Tuesday, September 2, 2008
Monday, September 1, 2008
The 1/6 Stater coin is about 2,700 years old. This old coin was only stamped on the one side. Originating out of Lydia, known as part of Western Turkey, this could be the oldest coin found to date. It's in the main exhibit in the Department of Coins and Medals of the British Museum. This coin was made with electrum, an alloy of gold and silver. It is believed to be from the dynasty of the Lydian king, the roaring lion Alyattes (about 610 - 560 BC) or perhaps his predecessor Sadyattes could be behind the royal blood line.
As much as I looked for the price of something like this, nothing has turned up, I'm guessing it could be priceless.
See the coin that sold for the most here.
The three legged buffalo here
Friday, August 29, 2008
Other pennies worth money
1909 s VDB
Thursday, August 28, 2008
Tuesday, August 26, 2008
The 1937-D 3 legged buffalo was made from a broken dye printer at the Denver mint.
Many where released into general population before inspectors caught the problem.
There are fakes were they try to sand down the one leg, so here are a few things to look for.
1.The farthest back leg will have less then normal.
2.There are dots on the belly that seem out of place.
3.The "P" and "U" from the Pluribus and Unum will be further back then the normal buffalo.
If you have all these find a specialist and get it cheeked
A mint condition one could be worth $20,000 plus.
A not so good one goes for about $1,000.
Be careful though there has been many fakes.
- Genuine 1943 copper cents will not be attracted to a magnet. Copper-plated steel cents will exhibit a strong magnetic attraction.
- Copper cents weigh 3.11 grams. Steel cents weigh just 2.7 grams.
- The numeral "3" in "1943" has the same long tail as the steel cents. Alterations from later-dated copper cents will be noticeable when compared side-by-side with genuine steel cents.
- The quality of the strike is exceptionally sharp, especially around the rim, because the soft copper plainchant's were struck with the same (higher) pressure used for the steel cents.
Monday, August 25, 2008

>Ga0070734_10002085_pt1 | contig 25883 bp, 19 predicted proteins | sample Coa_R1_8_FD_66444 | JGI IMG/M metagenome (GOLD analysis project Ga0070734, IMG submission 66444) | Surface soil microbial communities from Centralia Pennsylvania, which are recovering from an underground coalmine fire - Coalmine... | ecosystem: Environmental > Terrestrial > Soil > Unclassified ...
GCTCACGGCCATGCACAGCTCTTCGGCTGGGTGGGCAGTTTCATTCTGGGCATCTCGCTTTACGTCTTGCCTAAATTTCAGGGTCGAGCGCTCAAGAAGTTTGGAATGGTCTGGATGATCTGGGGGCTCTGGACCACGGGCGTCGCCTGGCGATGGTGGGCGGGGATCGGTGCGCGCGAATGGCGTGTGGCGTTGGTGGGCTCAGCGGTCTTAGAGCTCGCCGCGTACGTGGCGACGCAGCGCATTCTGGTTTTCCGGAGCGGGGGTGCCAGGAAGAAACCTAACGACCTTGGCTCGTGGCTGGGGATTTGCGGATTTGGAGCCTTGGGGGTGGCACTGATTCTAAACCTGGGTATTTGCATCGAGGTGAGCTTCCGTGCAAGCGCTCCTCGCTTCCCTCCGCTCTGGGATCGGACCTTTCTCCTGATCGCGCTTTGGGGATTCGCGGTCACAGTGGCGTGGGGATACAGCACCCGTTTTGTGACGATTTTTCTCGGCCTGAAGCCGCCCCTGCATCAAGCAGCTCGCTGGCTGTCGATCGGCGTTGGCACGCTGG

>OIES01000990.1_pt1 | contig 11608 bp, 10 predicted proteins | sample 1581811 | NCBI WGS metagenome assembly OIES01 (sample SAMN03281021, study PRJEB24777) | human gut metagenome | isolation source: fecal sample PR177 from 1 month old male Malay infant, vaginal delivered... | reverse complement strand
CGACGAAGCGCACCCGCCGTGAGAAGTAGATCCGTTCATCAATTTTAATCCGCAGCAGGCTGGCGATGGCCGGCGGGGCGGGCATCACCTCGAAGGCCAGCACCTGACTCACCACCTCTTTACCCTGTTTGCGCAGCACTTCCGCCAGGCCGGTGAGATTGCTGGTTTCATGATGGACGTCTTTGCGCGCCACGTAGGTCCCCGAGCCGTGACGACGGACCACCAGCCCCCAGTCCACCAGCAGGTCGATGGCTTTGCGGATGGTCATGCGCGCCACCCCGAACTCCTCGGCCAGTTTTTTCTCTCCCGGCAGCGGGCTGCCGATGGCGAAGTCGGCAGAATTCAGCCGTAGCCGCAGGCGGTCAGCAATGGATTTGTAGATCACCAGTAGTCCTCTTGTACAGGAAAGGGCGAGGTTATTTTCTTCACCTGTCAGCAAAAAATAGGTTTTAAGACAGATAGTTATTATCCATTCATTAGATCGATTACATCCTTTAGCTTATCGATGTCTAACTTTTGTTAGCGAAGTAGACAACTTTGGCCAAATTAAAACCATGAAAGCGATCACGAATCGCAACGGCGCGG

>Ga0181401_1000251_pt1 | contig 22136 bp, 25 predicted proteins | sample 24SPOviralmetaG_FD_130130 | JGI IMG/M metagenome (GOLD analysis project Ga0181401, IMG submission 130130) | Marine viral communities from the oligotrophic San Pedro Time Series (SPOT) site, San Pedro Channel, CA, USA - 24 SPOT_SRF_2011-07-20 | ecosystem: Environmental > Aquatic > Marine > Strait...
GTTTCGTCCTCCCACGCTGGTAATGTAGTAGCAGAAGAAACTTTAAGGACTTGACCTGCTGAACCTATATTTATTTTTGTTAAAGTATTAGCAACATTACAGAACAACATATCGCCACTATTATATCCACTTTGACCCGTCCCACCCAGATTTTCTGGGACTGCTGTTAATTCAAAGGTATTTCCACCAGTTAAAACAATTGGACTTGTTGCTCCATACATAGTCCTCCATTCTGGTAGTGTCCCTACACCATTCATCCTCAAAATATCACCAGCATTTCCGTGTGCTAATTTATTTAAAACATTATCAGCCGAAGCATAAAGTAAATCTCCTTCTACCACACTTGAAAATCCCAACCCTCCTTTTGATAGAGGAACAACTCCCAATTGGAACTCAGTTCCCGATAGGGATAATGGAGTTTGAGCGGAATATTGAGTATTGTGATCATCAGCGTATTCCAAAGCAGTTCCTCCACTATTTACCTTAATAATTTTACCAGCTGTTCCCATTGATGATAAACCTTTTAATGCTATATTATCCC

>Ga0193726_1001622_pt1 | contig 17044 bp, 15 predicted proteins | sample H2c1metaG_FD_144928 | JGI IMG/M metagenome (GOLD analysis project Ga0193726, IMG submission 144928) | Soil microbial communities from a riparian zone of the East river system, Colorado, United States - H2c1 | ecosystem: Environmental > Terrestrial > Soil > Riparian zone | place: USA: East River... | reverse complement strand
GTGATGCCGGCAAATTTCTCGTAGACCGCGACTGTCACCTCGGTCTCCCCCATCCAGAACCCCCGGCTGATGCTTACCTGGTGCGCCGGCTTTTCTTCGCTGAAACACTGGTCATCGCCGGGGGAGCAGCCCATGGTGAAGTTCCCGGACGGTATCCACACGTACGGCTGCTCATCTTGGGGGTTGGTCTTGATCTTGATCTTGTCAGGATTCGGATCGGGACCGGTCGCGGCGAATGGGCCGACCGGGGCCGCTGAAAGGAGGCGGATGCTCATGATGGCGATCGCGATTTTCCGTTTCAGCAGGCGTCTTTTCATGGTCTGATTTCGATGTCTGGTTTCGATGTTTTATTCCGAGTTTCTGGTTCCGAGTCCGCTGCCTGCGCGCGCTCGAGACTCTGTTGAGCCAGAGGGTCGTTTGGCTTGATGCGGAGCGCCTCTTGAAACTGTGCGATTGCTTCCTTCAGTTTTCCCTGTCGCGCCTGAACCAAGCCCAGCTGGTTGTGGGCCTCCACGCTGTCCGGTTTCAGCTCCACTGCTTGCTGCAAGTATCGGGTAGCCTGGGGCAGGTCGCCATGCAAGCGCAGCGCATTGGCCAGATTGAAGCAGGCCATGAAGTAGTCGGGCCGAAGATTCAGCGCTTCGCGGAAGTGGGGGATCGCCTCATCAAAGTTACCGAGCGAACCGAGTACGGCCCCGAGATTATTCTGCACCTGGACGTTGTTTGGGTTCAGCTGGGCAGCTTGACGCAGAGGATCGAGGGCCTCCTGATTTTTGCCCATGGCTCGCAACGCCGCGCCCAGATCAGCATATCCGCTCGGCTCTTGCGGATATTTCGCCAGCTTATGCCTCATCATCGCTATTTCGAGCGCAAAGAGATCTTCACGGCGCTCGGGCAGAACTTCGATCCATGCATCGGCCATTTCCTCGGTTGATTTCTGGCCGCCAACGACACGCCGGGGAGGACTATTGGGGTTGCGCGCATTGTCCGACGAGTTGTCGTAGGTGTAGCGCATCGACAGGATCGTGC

The 1933 double eagle is the most valued coin to date. It's a twenty dollar gold coin used by bankers from the gold rush in 1849 until 1933. The reason that it is so valuable is that in 1933 president Roosevelt stopped the production and none of these coins were officially placed into circulation. On April 5 1933 it was passed that the 1933 double eagle was to be recalled and melted down, it was considered illegal form that day forth. There was none known to have made it out but two sent to the Smithsonian for display, so they thought. In 1944, 1 turned up and was sold to the king of Egypt. After the king's death in 1952 it recirculated, but when the American secret service tried to reclaim it it quickly disappeared again. In 1952 the secret service found 8 and they were melted down. In 1974 the president changed the law so that any more found will not be melted. For forty years there hadn't been any sign of the infamous 1933 double eagle coin. In 2001 one turns up at a dealer in New York. The dealer started claiming that someone sold it to him over the counter, then changed his story and said that it came from Egypt. After a legal battle it was decided that they would auction this one and split the profits ($7,590,020) between the government and the dealer. In 2004 the dealer dies and his heir turns up with ten more 1933 double eagles, which of course the secret service confiscated. They are now being held at Fort Knox. The new owner of the coins has got a lawyer and is trying to have them returned. One turned up in Egypt recently in a closet full of old junk. It's still illegal today to posses the 1933 double eagle except the one auctioned in 2002. It's believed that the twenty that have turned up so far were stolen by a cashier for the mint that replaced them with older double eagles.